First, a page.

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The Museum and Bosnian Identity

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National Museum

Bosnia-Hercegovina was occupied in 1878 by the Austro-Hungarians. The whole country soon began to undergo major changes, nowhere more so than Sarajevo. In 1884 the city's museum was founded. However, as Robert Donia explains in his history of the city, the museum was not opened simply to provide amusement and education.

At the heart of the museum's political agenda was the belief that a dualist religious heresy known as Bogomilism had been widespread among members of the medieval Bosnian church. After the Ottoman conquest, Bogomils were believed to have converted en masse to Islam to preserve their privileged social status and retain their large landholdings.

In the view promoted by museum researchers, Bogomils were proto-Muslims unique to Bosnia-Herzegovina and the forefathers of its contemporary population. Bosnians could trace their origins to identifiable antecedents that long preceded the arrival of Islam. Throughout Bosnia-Herzegovina, the museum's scientific investigators encountered thousands of distinctive medieval burial markers, some decorated with architectural, floral, and human motifs. Museum researchers saw in these tombstones, known as stećci (singular stećak), the sculptural evidentiary remains of vanished Bogomilism. They argued that the primary sculptural motifs found on the tombstones were unique to Bogomil beliefs and practices.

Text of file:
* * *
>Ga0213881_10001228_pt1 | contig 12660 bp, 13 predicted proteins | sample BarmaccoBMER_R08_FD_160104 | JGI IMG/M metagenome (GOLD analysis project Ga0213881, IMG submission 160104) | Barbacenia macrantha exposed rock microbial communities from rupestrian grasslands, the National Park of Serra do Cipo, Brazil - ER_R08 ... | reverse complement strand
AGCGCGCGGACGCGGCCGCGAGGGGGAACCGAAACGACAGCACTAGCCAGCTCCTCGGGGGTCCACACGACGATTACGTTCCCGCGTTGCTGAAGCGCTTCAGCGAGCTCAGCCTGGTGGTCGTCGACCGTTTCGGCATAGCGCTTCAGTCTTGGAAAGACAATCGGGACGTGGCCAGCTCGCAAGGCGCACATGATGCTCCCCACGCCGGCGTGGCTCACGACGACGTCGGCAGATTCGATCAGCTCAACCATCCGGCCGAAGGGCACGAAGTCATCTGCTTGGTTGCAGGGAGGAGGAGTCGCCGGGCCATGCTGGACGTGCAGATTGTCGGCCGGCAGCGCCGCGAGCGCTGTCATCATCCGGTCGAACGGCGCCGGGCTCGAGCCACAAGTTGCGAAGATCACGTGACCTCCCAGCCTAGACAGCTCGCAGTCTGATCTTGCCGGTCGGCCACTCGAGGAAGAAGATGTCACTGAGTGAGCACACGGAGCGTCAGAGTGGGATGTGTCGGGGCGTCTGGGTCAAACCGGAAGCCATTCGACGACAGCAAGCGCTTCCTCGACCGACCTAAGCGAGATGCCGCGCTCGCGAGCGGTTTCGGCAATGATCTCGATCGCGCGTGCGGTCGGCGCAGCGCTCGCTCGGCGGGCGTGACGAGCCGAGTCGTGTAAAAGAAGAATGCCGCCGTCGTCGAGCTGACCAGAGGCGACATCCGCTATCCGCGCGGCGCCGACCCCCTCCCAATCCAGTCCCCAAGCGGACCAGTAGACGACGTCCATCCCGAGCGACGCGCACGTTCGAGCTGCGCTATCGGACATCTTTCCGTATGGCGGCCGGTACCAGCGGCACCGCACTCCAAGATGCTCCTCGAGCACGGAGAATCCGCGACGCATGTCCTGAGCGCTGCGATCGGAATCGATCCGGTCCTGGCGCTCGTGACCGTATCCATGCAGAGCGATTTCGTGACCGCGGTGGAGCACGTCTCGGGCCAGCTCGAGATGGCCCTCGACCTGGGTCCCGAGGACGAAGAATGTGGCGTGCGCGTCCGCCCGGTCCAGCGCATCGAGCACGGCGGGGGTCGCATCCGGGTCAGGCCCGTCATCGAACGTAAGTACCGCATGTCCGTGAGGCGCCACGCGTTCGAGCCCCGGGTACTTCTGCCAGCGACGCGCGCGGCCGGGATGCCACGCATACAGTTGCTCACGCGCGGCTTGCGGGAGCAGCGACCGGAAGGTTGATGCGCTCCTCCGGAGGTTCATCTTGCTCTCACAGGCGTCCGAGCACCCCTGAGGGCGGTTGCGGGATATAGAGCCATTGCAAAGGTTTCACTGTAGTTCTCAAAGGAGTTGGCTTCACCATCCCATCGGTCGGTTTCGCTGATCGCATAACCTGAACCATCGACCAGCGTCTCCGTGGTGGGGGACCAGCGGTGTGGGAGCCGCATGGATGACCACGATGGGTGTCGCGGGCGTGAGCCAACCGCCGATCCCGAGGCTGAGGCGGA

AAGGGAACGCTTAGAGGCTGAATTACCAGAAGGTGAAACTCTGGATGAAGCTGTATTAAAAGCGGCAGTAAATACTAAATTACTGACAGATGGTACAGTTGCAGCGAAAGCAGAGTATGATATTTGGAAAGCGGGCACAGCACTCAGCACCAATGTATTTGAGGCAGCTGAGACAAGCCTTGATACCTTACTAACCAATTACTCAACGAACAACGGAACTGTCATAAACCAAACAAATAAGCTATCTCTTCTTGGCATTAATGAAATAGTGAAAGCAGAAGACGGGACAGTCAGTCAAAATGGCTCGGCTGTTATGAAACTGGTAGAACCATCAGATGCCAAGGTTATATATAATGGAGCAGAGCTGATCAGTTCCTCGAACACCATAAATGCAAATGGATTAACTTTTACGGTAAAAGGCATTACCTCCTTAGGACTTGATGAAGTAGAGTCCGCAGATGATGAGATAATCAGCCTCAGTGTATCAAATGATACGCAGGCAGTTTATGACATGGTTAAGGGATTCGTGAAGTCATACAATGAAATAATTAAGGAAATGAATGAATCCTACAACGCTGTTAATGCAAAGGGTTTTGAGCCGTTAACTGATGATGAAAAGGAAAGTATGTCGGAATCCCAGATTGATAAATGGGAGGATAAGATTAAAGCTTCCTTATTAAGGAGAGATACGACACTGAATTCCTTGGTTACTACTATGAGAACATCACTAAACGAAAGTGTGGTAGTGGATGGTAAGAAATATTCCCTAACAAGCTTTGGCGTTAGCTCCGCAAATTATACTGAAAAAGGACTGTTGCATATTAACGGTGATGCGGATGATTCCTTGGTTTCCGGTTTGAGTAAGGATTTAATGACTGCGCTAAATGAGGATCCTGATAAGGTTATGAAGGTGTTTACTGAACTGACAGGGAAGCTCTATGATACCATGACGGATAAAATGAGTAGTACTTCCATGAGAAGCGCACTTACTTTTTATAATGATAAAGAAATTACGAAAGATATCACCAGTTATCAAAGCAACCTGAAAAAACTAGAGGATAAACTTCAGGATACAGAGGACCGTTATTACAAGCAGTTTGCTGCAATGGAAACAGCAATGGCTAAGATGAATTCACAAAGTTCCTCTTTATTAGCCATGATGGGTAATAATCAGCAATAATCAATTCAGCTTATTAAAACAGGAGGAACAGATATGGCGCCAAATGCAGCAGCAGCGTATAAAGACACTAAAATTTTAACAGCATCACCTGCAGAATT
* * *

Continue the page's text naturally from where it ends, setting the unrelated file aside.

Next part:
Subsequent research has established that the stećci were used in pre-Ottoman Bosnia by believers of all faiths and incorporated an eclectic mixture of motifs favored by the Dubrovnik stonemasons who crafted many of them. Some of the largest and most elaborately carved stećci were transported to the Regional Museum for display on the grounds, where they remain as of this writing in the open air, gradually deteriorating from weather and pollution.

Today the museum is open on Tuesday, Wednesday, Thursday and Friday from 10.00 am to 5.00 pm and on Saturday and Sunday from 10.00 am to 2.00 pm.

Sarajevo: A Biography. Robert Donia. 2006.
[p. 90 / Hurst]

January 2007
Tim Judah

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  3. Salonika and the Jews
  4. Salonica: Slaves and Trade
  5. Thessalonika: 1923
  6. Ohrid: Rise and Fall
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  16. Srebrenica: July 1995
  17. Mealtime - Interwar years in Travnik
  18. Dayton: The Napkin Shuttle
  19. London Buses in Sarajevo
  20. The Museum and Bosnian Identity
  21. Foča: The Bosniak
  22. Kosovo: The Swiss Front
  23. Mitrovica: 1908
  24. Pristina: Kosovo like Namibia?
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  32. Dubrovnik: England, Wine and Wool
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  38. 1919: Mushrooms and Lies
  39. Sofia: Bulgaria's Jews during WWII
  40. Zamfirovo: Rural livelihoods in the mid-1990s
  41. Kosovo
  42. Romania: 1914
  43. Istanbul: Food and the frugal Turks
  44. Micklagard: Surprising, cosmopolitan Constantinople
  45. Sukhumi: The history of the region became ashes
  46. Black Sea: The coming of steam and rail
  47. Mestrovic: Motherhood and the Victor
  48. Rizvanovici, Bosnia: Gnashing
  49. Down the Danube with Magris: Ruse
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  54. Turkey: Osman's Dream
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  59. Harem: All the Sultan's Women
  60. Sibiu: Regime Change, European Style
  61. 1929: The Balkans and the Great Crash
  62. Rumeli and how the Balkans became the Balkans
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